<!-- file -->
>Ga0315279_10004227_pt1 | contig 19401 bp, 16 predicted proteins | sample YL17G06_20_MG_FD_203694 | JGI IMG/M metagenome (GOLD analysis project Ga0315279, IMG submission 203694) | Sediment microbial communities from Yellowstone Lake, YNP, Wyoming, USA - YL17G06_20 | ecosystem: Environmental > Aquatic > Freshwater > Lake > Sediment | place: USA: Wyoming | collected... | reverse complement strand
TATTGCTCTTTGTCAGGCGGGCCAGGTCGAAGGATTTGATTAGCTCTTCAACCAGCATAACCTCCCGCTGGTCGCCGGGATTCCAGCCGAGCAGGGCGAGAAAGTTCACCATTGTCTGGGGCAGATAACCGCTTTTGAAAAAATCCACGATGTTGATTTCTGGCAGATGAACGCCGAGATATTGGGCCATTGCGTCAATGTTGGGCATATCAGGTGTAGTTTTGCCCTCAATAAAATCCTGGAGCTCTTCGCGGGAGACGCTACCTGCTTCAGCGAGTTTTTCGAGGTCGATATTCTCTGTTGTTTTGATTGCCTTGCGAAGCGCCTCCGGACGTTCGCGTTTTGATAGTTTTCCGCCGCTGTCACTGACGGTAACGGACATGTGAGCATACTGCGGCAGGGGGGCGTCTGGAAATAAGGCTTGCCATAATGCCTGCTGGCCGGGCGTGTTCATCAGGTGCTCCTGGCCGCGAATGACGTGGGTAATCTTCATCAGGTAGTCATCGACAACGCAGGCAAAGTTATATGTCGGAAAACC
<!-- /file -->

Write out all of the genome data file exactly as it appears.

>Ga0315279_10004227_pt1 | contig 19401 bp, 16 predicted proteins | sample YL17G06_20_MG_FD_203694 | JGI IMG/M metagenome (GOLD analysis project Ga0315279, IMG submission 203694) | Sediment microbial communities from Yellowstone Lake, YNP, Wyoming, USA - YL17G06_20 | ecosystem: Environmental > Aquatic > Freshwater > Lake > Sediment | place: USA: Wyoming | collected... | reverse complement strand
TATTGCTCTTTGTCAGGCGGGCCAGGTCGAAGGATTTGATTAGCTCTTCAACCAGCATAACCTCCCGCTGGTCGCCGGGATTCCAGCCGAGCAGGGCGAGAAAGTTCACCATTGTCTGGGGCAGATAACCGCTTTTGAAAAAATCCACGATGTTGATTTCTGGCAGATGAACGCCGAGATATTGGGCCATTGCGTCAATGTTGGGCATATCAGGTGTAGTTTTGCCCTCAATAAAATCCTGGAGCTCTTCGCGGGAGACGCTACCTGCTTCAGCGAGTTTTTCGAGGTCGATATTCTCTGTTGTTTTGATTGCCTTGCGAAGCGCCTCCGGACGTTCGCGTTTTGATAGTTTTCCGCCGCTGTCACTGACGGTAACGGACATGTGAGCATACTGCGGCAGGGGGGCGTCTGGAAATAAGGCTTGCCATAATGCCTGCTGGCCGGGCGTGTTCATCAGGTGCTCCTGGCCGCGAATGACGTGGGTAATCTTCATCAGGTAGTCATCGACAACGCAGGCAAAGTTATATGTCGGAAAACC